The Omahas and their associates followed the course of the Mississippi till they reached the mouth of the Missouri, remaining for some time near the site of the present city of St. Louis. Then they ascended the Missouri to a place called Tce-dŭ˝'-ga a'-ja-be and Maⁿ'da-qpa'-yĕ by the Kansas, and Maⁿ'-tʼa-qpa'-dhĕ by the Osages. This was an extensive peninsula on the river, having a high mountain as a landmark.1

1The writer was told by an Osage that Máⁿ-tʼaqpadhĕ was at Fire Prairie, Missouri, where the first treaty with the Osages was made by the United States. But that place is on a creek of the same name which empties into the Missouri river on the south, in T. 50 N., R. 28 W., at the town of Napoleon, Jackson county, Mo. This could not have been the original Maă-tʼaqpadhĕ. Several local names have been duplicated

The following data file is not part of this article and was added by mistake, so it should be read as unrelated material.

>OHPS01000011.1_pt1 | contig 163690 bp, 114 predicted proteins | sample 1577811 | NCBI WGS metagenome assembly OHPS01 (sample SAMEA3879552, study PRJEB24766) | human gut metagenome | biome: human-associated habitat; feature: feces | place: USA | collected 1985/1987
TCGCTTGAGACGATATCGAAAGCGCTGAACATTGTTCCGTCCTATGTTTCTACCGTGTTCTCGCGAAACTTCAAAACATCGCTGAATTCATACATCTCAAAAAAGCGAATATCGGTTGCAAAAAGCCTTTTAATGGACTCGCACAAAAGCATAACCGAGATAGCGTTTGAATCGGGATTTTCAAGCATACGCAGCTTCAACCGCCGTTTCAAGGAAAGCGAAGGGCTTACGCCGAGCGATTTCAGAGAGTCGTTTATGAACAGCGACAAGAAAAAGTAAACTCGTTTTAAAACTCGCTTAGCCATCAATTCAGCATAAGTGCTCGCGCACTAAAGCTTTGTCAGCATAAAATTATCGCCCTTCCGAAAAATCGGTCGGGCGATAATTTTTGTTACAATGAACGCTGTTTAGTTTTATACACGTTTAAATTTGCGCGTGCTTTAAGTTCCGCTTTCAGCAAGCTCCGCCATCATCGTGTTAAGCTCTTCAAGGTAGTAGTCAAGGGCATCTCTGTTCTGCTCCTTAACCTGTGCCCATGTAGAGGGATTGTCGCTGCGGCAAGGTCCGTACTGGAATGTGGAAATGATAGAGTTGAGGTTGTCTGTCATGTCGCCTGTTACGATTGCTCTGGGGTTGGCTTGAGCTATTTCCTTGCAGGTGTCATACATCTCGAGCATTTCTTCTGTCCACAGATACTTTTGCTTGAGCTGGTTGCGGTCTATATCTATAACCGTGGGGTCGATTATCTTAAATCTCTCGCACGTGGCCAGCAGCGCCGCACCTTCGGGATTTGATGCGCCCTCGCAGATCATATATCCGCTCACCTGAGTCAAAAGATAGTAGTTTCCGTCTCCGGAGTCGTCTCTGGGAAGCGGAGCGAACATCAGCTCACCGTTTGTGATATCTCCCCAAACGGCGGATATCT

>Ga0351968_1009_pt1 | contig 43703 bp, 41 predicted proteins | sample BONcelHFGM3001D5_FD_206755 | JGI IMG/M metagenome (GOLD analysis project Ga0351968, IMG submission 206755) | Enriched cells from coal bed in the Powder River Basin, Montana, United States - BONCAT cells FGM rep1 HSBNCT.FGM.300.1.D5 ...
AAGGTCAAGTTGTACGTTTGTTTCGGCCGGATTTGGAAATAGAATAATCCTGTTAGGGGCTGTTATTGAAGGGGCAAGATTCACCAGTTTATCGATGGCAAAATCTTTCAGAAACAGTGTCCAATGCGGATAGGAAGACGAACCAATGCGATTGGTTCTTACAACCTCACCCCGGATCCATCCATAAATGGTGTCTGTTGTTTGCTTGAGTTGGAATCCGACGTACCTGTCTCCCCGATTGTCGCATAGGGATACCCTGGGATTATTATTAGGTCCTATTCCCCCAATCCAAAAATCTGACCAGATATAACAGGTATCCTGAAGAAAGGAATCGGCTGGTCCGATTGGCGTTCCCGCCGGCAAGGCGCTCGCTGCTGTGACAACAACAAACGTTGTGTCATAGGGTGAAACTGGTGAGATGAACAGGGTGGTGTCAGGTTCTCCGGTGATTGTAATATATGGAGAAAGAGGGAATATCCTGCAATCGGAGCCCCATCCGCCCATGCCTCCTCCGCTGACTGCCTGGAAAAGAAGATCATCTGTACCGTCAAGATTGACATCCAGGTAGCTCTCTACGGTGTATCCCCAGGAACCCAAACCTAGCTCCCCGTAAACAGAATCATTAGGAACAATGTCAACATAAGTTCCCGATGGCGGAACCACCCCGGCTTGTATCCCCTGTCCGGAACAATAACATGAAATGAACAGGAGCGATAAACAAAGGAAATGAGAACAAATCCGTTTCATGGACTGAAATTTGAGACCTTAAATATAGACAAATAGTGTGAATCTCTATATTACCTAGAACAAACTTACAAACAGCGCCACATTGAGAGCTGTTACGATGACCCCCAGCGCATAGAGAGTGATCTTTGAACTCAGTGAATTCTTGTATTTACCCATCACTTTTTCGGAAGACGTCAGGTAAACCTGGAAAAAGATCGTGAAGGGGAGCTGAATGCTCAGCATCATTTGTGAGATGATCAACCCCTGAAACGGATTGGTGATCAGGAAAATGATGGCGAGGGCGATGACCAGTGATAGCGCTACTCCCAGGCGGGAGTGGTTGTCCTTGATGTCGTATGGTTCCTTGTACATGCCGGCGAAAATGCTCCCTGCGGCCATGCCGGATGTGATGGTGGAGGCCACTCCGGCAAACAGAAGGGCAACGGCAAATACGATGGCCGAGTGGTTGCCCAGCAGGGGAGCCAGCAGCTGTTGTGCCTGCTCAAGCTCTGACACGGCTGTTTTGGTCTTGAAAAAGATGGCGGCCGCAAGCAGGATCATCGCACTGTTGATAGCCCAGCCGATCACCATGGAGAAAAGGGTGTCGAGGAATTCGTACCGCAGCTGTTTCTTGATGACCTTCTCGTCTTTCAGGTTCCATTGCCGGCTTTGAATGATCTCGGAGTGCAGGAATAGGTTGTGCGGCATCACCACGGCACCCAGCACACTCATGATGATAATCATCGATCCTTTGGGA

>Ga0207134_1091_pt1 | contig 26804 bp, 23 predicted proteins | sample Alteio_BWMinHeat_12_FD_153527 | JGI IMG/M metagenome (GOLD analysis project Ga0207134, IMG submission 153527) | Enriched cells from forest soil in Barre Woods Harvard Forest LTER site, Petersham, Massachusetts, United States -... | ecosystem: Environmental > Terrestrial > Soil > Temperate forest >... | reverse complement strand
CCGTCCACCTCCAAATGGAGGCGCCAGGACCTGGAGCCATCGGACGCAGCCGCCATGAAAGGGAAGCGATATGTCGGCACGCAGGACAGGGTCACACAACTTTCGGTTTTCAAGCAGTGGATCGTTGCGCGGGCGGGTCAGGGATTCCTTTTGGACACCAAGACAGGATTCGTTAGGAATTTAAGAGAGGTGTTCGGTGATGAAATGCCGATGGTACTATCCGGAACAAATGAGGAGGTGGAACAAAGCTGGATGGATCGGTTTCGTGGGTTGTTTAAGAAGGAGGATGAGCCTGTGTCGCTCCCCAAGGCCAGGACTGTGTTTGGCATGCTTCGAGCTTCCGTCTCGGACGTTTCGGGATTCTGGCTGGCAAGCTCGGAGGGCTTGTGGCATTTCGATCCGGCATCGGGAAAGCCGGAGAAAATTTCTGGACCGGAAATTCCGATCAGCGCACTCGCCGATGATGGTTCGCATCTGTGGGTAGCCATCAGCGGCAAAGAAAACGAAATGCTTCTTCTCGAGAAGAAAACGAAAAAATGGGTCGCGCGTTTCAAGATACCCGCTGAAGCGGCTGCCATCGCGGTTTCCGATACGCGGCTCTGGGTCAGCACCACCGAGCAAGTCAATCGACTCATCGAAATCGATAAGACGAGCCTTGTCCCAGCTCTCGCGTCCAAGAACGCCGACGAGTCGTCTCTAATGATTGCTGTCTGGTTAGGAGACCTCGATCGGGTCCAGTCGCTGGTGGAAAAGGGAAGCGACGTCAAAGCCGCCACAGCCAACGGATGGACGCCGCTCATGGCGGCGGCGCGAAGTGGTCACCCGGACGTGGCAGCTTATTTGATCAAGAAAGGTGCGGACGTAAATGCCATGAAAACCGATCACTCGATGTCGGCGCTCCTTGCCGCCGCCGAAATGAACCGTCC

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by the Kansas during their wanderings, and there are traces of similar duplications among the Osages. Besides this the Omahas and Ponkas never accompanied the Kansas and Osages beyond the mouth of the Osage river, and the Kansas did not reach the vicinity of Napoleon for some time after the separation at the mouth of the Osage river.
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Map 3. Map of the country occupied by the Ioway tribe of Indian, from a map made by waw-non-qwe-skoon-a, an Ioway brave. Drawn by Capt. S. Eastman, U.S.A. (Plate XXX, Vol. III, P. 256, Archives of Aboriginal Knowledge, by H.R. Schoolcraft. No. 3, according to the Iowa Indian, was near the great pipstone quarry. The real place of the quarry was further east, at No. 15, of Map 1. It is very probable, that No. 3 of Map 3 was near the White River, Dakota, and if so, it may have been the same as No. 19 of Map 1.